Retrospectively, all that people remember are the novels, but one of the more troublesome aspects of a novelist’s life is the sheer hassle of physically earning enough money to buy yourself time to write.
Unless huge financial success comes along, a novelist has to duck and dive between journalistic or other projects to create that space.
You might think that when he was about to complete a novel that would become as world famous as Animal Farm, George Orwell might have felt comfortable enough to devote himself full time to fiction, but the reality was different.
Although Animal Farm was finished in March 1944, the manuscript was rejected by successive British publishers who felt that a thinly veiled attack on Stalin was politically inappropriate at a time when Churchill and Stalin presented a united front in appearing to stride together towards victory. Orwell had to wait until two days after the war against Japan ended before the book finally appeared.
For much of the intervening period he supported himself as the slightly erratic literary editor of the left-wing weekly Tribune. However, it was not the annual salary of £500 that drew him to Tribune in 1943, because in taking the job he was leaving a far better paid post as a BBC talks producer.
Orwell felt that his time in the BBC was wasted and this was a chance to work for a leftwing publication with political views broadly in line with his own. He was given a level of editorial freedom denied him in the BBC, would have more free time to finish Animal Farm and would write a weekly column entitled “As I Please”, which would be an informed, if idiosyncratic, forum for Orwell’s myriad interests and observations.
A poet once complained to Cyril Connolly, the editor of Horizon: ‘‘You accepted my poem, but never published it.” ‘‘That’s correct,” Connolly countered, ‘‘your poem was good enough to accept, it just wasn’t good enough to publish.”
As literary editor of Tribune, Orwell took a similar tack. With memories of how difficult it was to survive as a freelance writer, his chaotic desk was crammed with submissions that he hadn’t the heart to return, despite the fact they were not good enough to publish.
He tried to revive the English short story form, but struggled in the face of ghastly submissions. Despite a psychical inability to answer letters, he did manage to create a stable of reviewers such as Arthur Koestler, Stevie Smith, Alex Comfort and Stephen Spender.
However, his time at Tribune (which was interrupted by a spell as a war correspondent, then continued until he was too ill to work) is noted primarily for his opinion pieces. These already exist in print, scattered among the mammoth 20-volume Complete Works of George Orwell, edited by Peter Davidson, but Paul Anderson brings them together for the first time here.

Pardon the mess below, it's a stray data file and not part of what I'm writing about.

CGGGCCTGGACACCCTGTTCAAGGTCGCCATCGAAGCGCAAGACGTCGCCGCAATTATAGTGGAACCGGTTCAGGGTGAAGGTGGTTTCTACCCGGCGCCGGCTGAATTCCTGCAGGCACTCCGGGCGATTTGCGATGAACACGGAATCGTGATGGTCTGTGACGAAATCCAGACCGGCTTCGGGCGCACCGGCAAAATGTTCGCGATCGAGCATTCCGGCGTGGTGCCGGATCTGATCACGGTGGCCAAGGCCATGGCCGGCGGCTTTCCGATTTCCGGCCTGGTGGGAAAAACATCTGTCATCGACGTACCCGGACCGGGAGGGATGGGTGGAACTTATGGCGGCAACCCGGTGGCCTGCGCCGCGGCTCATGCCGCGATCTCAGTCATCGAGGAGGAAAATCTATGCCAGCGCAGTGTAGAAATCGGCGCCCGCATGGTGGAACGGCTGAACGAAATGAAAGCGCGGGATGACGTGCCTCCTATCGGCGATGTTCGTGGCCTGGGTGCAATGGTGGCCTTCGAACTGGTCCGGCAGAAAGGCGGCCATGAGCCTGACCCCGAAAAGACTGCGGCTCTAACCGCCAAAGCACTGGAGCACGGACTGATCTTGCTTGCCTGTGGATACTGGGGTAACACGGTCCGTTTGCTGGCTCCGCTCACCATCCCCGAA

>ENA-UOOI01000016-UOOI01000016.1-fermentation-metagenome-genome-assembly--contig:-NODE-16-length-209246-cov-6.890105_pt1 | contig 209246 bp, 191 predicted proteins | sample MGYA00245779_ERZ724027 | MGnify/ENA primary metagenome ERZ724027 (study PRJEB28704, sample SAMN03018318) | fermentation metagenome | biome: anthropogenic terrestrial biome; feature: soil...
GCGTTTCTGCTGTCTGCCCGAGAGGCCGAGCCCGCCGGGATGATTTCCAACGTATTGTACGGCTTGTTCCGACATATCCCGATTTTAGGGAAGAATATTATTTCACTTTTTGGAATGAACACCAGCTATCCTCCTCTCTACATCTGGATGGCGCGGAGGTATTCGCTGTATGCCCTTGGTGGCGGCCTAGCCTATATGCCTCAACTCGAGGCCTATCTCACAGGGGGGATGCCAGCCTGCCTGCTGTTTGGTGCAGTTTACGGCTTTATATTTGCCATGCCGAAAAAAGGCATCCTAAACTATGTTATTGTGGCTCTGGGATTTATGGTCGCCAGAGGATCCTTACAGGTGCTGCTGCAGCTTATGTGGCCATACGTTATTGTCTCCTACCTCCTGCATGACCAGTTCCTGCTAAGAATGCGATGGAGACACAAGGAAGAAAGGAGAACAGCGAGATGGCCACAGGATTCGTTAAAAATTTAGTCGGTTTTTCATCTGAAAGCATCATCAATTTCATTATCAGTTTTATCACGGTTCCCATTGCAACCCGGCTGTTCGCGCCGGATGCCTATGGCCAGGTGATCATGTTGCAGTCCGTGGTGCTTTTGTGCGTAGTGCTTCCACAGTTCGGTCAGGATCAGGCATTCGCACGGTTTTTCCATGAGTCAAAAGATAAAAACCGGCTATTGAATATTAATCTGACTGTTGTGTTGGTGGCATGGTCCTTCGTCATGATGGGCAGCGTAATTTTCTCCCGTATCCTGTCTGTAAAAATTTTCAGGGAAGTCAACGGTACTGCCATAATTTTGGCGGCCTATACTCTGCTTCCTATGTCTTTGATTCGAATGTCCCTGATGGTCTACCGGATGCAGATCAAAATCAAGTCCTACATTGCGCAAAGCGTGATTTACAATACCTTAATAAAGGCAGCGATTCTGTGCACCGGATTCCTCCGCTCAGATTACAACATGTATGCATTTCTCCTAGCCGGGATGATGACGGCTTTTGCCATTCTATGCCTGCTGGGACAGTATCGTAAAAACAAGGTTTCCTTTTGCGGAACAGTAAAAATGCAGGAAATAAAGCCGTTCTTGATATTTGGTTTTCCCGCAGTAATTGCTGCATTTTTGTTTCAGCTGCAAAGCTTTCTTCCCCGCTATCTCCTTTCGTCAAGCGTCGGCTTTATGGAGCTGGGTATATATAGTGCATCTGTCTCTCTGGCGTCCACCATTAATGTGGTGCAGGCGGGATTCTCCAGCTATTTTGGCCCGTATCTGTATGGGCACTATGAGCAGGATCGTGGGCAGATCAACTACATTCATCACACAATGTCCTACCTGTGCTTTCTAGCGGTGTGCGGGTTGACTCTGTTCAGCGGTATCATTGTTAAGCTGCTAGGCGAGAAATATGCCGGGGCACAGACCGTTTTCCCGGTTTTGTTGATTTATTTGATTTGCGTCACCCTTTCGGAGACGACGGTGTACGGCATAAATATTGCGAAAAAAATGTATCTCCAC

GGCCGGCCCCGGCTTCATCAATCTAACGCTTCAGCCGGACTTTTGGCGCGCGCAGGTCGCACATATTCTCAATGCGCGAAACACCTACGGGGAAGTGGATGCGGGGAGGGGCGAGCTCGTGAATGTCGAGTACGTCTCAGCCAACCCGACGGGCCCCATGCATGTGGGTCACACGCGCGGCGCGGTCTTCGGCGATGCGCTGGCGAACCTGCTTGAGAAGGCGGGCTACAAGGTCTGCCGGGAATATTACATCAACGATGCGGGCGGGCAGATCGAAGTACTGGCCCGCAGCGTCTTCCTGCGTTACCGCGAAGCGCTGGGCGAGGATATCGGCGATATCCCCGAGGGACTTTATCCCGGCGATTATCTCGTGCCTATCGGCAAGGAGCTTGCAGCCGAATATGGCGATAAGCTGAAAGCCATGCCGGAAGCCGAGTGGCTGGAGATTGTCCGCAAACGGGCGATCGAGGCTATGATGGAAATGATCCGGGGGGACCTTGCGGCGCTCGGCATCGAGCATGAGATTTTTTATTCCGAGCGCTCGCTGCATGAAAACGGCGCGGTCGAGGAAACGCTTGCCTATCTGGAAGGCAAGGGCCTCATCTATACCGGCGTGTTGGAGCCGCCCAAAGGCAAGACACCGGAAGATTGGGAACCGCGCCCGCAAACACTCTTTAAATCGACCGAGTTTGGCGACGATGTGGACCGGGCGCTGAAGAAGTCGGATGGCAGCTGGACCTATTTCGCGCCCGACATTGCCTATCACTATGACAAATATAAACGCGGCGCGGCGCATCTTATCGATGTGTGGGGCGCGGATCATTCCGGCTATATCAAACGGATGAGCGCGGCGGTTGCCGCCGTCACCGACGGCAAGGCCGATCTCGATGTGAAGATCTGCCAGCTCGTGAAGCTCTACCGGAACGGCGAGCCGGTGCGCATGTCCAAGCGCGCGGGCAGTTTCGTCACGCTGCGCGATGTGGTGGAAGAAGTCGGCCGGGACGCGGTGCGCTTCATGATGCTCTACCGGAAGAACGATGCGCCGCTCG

Written quickly to a deadline, they make for fascinating and lively reading. At one level they were meant to provide some light relief to the polemic and analysis in the rest of the magazine, and therefore range from a humorous comparison between his own expenditure on tobacco and books to a piece about spring entitled “Some Thoughts on the Common Toad”.
”The Sporting Spirit” examines the ill-feeling stirred during a supposedly morale boosting visit to England by the Dynamo Moscow football team, which insisted on regarding their match against Arsenal as a full international by proxy; 1945 being perhaps the last time Arsenal lined up with a team of 11 Englishmen. The columns remain highly political at heart, especially in warning against the unthinking consensus among many left-wing writers that Stalin could do no wrong.
Orwell had already suffered for his criticism of the Soviet regime, with Victor Gollancz rejecting, sight unseen, Homage to Catalonia, and the New Statesman spiking his accounts of the Spanish civil war.
It was possibly the New Statesman he had in mind when writing in his column in 1944 (when much of the British left unquestioningly accepted Soviet propaganda about the Warsaw uprising): ‘‘A message to left-wing journalists and intellectuals generally . . . dishonesty and cowardice always have to be paid for. Don’t imagine that for years on end you can make yourself the boot-licking propagandist of the Soviet regime, or any other regime, and then suddenly return to normal decency. Once a whore always a whore.”
In 1944, that was brave, unpopular writing by a genuine socialist unafraid to think for himself.
This book is littered with examples of how to write superb original pieces on the run, as it vividly captures the intellectual landscape of Britain in the years between 1943 and 1947. To misquote Pound, his journalism is news that stays news.